0. Get the board’s buy-in before you put in too much time or effort in preparing a proposal.
1. A grant proposal summary should be submitted to the board in advance of filing the grant application and include enough detail to allow the board to make a decision. Information should include:
- the funder
- purpose of the grant and the expected outcomes
- commitment and partners
- explanation of how the grant will support our mission
- total amount being sought
- dates: start date, end date, closeout date, reporting dates
- financial budget
2. The board should approve any grant application before it is filed as the application commits the organization to performing the requirements of the grant. Such approval should take place at a board meeting, with a quorum of the board voting on a motion to approve in favor of the grant application. Approval should appear in the minutes with the grant details as shown in #1, above, (minus, perhaps a complete budget).
3. A grant administrator should be designated or hired for each grant. The job description should include the following:
- administer the income and outgo of the grant
- manage the grant budget
- provide status reports to the board, monthly if there is ongoing activity, otherwise quarterly for active grants
- file quarterly financial and performance reports with the funder, as required
- fine the final report
- at the end of the grant period organize the close-out documents, and make sure they are available for audit.
4. A grant program manager should be designated for each grant. Often the person that finds the grant and prepares the application is not the same person who is managing the day-to-day activities of the grant. The program manager’s job description would include:
- “champion” for the grant
- “owns” of the mission of the grant
- ensures that the grant is executed and the goals are accomplished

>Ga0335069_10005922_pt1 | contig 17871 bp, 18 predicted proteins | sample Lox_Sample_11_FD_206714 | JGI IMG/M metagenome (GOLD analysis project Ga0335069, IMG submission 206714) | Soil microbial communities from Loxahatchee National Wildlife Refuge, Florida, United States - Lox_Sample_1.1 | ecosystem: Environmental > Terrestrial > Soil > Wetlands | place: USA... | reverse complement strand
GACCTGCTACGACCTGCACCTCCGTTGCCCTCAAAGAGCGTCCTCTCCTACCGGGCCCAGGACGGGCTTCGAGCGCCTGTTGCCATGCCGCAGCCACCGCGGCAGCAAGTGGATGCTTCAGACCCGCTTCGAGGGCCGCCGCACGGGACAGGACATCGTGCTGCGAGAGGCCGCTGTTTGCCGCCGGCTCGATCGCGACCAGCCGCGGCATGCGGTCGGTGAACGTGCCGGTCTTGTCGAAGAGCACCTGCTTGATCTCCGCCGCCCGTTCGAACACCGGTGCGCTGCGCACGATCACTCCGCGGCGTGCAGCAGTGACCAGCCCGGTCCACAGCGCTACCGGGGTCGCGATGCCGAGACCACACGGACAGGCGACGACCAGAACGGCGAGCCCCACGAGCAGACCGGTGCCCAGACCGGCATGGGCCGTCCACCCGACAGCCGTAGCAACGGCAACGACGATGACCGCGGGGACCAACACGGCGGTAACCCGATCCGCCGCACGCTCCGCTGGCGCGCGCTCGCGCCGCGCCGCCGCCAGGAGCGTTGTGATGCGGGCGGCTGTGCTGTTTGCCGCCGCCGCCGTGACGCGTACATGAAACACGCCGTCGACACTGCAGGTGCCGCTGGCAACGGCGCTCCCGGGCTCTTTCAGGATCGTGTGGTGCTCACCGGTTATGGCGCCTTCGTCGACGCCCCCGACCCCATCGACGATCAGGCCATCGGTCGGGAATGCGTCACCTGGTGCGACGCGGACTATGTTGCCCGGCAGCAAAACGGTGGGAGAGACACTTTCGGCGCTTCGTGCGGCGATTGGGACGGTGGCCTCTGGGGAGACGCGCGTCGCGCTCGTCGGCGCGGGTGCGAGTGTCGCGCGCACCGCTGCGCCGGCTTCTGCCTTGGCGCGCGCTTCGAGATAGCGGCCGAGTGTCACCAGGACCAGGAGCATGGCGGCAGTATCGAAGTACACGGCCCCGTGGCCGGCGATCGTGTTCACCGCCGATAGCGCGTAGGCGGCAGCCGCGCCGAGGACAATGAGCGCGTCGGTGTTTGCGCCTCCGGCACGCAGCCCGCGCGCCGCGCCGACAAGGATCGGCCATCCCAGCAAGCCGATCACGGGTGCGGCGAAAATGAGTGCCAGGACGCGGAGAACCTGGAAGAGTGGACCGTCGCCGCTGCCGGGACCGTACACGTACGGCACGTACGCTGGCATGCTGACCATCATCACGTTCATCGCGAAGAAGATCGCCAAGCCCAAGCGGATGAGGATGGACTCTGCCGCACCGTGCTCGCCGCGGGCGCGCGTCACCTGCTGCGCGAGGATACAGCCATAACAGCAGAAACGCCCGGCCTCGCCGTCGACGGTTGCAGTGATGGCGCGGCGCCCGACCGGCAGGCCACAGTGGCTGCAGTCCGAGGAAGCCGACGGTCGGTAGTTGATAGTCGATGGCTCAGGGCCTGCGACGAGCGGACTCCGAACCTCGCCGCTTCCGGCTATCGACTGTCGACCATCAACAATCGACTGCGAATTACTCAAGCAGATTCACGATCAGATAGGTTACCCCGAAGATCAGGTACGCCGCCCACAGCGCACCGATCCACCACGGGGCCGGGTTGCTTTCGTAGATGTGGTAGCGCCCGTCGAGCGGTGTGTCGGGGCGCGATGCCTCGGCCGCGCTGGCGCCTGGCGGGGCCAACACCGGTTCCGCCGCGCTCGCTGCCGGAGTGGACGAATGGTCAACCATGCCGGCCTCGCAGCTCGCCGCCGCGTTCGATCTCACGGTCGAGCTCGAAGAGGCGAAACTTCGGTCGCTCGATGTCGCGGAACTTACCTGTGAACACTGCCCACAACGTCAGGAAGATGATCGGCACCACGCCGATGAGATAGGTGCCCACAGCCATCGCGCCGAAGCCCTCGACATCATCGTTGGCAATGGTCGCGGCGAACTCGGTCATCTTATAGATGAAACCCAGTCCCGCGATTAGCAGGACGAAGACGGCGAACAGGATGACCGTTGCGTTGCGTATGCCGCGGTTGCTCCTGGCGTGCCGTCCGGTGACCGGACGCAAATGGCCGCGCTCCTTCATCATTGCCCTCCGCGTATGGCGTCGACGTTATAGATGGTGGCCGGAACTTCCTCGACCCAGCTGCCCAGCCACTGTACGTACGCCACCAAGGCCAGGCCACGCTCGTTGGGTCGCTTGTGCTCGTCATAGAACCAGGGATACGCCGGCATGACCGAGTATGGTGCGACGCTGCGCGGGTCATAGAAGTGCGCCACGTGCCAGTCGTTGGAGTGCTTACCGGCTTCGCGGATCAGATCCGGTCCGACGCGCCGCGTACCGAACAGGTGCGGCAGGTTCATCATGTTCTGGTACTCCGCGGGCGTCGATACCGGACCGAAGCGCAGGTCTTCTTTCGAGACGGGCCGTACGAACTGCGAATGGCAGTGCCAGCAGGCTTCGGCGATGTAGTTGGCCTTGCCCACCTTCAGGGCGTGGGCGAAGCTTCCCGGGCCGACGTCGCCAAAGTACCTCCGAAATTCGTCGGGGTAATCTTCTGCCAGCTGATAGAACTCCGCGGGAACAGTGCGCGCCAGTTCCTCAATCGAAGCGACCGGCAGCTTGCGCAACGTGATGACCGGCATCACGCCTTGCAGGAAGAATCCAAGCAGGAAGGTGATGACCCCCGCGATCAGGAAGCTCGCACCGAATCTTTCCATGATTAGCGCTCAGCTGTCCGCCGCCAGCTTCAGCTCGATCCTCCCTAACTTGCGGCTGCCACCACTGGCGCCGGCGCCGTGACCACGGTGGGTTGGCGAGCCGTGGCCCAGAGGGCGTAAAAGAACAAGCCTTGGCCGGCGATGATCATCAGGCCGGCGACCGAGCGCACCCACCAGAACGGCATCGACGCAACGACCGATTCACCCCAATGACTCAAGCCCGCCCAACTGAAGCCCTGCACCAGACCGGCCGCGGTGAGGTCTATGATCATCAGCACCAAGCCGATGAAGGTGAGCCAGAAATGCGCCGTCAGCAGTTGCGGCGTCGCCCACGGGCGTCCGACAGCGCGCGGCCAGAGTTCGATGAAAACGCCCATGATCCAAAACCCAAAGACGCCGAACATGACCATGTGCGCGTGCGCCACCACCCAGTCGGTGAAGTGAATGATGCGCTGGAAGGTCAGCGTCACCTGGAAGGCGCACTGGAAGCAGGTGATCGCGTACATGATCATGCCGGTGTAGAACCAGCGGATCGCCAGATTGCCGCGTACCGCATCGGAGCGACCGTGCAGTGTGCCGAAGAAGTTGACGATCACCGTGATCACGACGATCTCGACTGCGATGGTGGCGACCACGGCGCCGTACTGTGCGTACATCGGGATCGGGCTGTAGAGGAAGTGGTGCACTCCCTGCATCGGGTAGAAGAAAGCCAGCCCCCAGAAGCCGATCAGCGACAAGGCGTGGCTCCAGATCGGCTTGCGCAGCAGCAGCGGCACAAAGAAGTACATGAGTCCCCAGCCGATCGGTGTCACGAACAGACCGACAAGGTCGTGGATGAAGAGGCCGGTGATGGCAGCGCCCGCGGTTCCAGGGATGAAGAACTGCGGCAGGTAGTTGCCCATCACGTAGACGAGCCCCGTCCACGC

- works closely with the grant administrator to prepare invoices, financial reports, narratives, and to stay within the budget guidelines
Research grants have a “Principal Investigator”, or “PI” who is the subject-matter expert for the grant, and the person held accountable for grant outcomes.
5. Bookkeeping and Accounting
Financial transactions need to be tagged in the accounting system so that financial statements and a detailed list of transactions can be produced for each individual grant and each individual funder. Essentially this means you want to be able to produce a customized profit and loss report that restricts financial input and output to a specific grant.
In QuickBooks, this is typically done by designating a funder as a customer, and an individual grant from that funder as a “job”, or “sub-customer”… (depends on which version of QuickBooks you are using). Further, in QuickBooks you can also assign a “class” to a transaction; this is typically used to classify each transaction as belonging to either “program” (i..e direct expenses), “administrative” (indirect expenditures), or “fundraising”; the three classifications required for filing on the Form 990.
6. Finally, the organization must realize that by accepting grant money, the organization must be prepared to successfully go through an audit. So, accepting a grant is indeed a major commitment by the organization. The division of labor outlined above by no means require a separate person to perform each function. Many of us live for the day we can fob off some of the administrative stuff and grantwriting to a capable colleague.